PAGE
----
Vladimir Putin may have shunned the glamour of the Champions League final in Moscow but two men watching it had reason to be grateful to him.
Roman Abramovich and Andrei Lugovoy, the former KGB major wanted in Britain for the murder of Alexander Litvinenko, had more in common than the shared agony of watching Chelsea lose.
President Putin spared Mr Lugovoy from extradition when Britain sought to try him for the Litvinenko murder. Mr Abramovich prospered under Mr Putin’s rule at a time when other oligarchs were jailed or exiled. Both have links to Boris Berezovsky. Mr Lugovoy worked for a time as head of security at ORT television station, then controlled by Mr Berezovsky, where he also got to know Mr Litvinenko.
Foreigners attacked in Cape Town
Violence against foreigners in South Africa spread to Cape Town overnight with people assaulted and shops looted.
“Groups within the crowd started to loot shops owned by Zimbabweans and other foreigners,” police spokesman Billy Jones told AFP news agency.
He said hundreds of African migrants had fled Cape Town’s Du Noon squatter camp and 12 arrests had been made.
Officials are to meet to discuss how the wave of violence has hit South Africa’s crucial mining industry.
More than 40 people have died and some 15,000 people have sought shelter since the violence initially flared up in the Johannesburg township of Alexandra.
UN says arms illegally going to Somalia
UNITED NATIONS – U.N. experts investigating violations of an arms embargo against Somalia report that countries and private traders are supplying weapons to warlords and militants, South Africa’s U.N. ambassador said Thursday.
Dumisani Kumalo, who chairs the Security Council committee monitoring the sanctions, said the experts concluded that “Somalia is affected by a war economy with great profits made by military commanders who therefore have little incentive to change the status quo.”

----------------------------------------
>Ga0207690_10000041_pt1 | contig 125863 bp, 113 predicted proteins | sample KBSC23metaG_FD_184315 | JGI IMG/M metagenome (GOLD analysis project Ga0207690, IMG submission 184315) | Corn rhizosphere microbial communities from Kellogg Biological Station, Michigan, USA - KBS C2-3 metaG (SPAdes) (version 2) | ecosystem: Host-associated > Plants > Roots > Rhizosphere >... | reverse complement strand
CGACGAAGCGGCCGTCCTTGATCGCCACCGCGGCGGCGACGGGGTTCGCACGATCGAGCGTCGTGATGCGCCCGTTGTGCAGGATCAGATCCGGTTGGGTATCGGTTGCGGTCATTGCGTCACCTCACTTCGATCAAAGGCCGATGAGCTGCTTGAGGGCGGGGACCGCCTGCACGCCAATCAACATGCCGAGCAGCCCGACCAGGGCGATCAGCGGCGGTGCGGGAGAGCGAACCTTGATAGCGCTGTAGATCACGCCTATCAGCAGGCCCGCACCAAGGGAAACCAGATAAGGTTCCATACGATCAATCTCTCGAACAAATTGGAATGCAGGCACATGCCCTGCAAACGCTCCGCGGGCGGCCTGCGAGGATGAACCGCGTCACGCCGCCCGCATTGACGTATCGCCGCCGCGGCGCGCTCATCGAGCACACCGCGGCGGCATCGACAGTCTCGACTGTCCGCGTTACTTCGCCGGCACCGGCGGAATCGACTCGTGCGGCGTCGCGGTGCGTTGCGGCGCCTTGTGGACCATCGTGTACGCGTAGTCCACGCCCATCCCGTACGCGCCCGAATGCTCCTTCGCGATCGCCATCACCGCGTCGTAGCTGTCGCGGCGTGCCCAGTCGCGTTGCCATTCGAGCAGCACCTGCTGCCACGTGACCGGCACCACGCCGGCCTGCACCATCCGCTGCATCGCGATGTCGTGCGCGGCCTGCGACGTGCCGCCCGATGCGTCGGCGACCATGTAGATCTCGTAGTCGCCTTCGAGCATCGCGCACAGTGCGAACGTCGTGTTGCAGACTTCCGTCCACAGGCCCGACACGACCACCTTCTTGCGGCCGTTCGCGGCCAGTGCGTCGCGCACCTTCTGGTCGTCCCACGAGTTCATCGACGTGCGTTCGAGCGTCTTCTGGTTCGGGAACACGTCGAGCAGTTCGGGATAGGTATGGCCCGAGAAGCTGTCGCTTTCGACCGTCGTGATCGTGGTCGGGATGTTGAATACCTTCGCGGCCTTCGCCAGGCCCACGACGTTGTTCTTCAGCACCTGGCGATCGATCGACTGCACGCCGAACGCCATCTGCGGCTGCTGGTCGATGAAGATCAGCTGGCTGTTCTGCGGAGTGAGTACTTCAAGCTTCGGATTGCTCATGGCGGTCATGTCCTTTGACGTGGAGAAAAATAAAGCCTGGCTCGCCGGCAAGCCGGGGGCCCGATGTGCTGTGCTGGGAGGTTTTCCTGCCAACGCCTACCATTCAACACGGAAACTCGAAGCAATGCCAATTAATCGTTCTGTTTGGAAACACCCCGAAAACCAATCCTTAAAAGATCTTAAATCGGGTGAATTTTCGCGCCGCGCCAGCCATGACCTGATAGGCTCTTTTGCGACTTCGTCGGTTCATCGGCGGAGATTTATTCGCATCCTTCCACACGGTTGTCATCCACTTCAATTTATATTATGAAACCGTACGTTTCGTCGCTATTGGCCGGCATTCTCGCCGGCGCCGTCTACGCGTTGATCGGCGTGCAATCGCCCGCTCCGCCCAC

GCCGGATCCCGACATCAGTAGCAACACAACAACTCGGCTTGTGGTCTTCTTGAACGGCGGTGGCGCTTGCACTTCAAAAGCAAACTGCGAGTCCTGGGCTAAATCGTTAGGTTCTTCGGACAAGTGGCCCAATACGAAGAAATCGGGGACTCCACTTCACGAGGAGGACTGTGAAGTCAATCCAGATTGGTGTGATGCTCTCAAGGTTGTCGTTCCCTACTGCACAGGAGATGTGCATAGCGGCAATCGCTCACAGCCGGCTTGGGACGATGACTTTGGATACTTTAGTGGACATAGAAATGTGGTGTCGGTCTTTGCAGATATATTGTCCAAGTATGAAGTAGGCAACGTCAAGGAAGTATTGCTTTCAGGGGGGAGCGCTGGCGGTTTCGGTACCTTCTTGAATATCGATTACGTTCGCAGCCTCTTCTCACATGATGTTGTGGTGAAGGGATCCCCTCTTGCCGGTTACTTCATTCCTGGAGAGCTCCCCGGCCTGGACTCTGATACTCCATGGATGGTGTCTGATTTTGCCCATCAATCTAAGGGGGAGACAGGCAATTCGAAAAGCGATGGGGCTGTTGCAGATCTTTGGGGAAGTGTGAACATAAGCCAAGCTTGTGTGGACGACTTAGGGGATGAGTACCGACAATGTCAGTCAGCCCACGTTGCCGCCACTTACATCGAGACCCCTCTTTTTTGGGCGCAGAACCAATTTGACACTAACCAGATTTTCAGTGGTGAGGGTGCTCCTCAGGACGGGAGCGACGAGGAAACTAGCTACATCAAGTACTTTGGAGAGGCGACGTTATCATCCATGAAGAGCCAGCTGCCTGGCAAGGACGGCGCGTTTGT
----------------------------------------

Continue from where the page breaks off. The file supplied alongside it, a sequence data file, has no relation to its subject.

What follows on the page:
Somalia has not had a functioning government since clan-based warlords toppled dictator Mohamed Siad Barre in 1991. The warlords then turned on each other, sinking the poverty-stricken nation of 7 million people into chaos.
Panama tribe exiles its king over power plant deal
An indigenous Panamanian tribe has driven its king into exile over his approval of a £25m hydro-electric project in its jungle realm.
The Naso tribe, whose millennia-old royal inheritance system is recognised by the state, banished King Tito Santana for opening the kingdom to developers.
“Many of us are opposed to a king who, for us, is selling our society without any thought for tomorrow,” Eduardo Santana, a nephew of Tito, told Reuters. The project risked cultural and environmental harm, he said. “We are part of nature and if we do not look after it, who will?”
Accused of putting his own interests ahead of the 2,500-strong tribe, the king and several hundred followers fled the capital, Seiyik, a village of palm-thatched huts on stilts accessible only by canoe, to a settlement near the village of El Silencio.
The general assembly installed Tito’s uncle, Valentin Santana, as king. Police were deployed to prevent violence.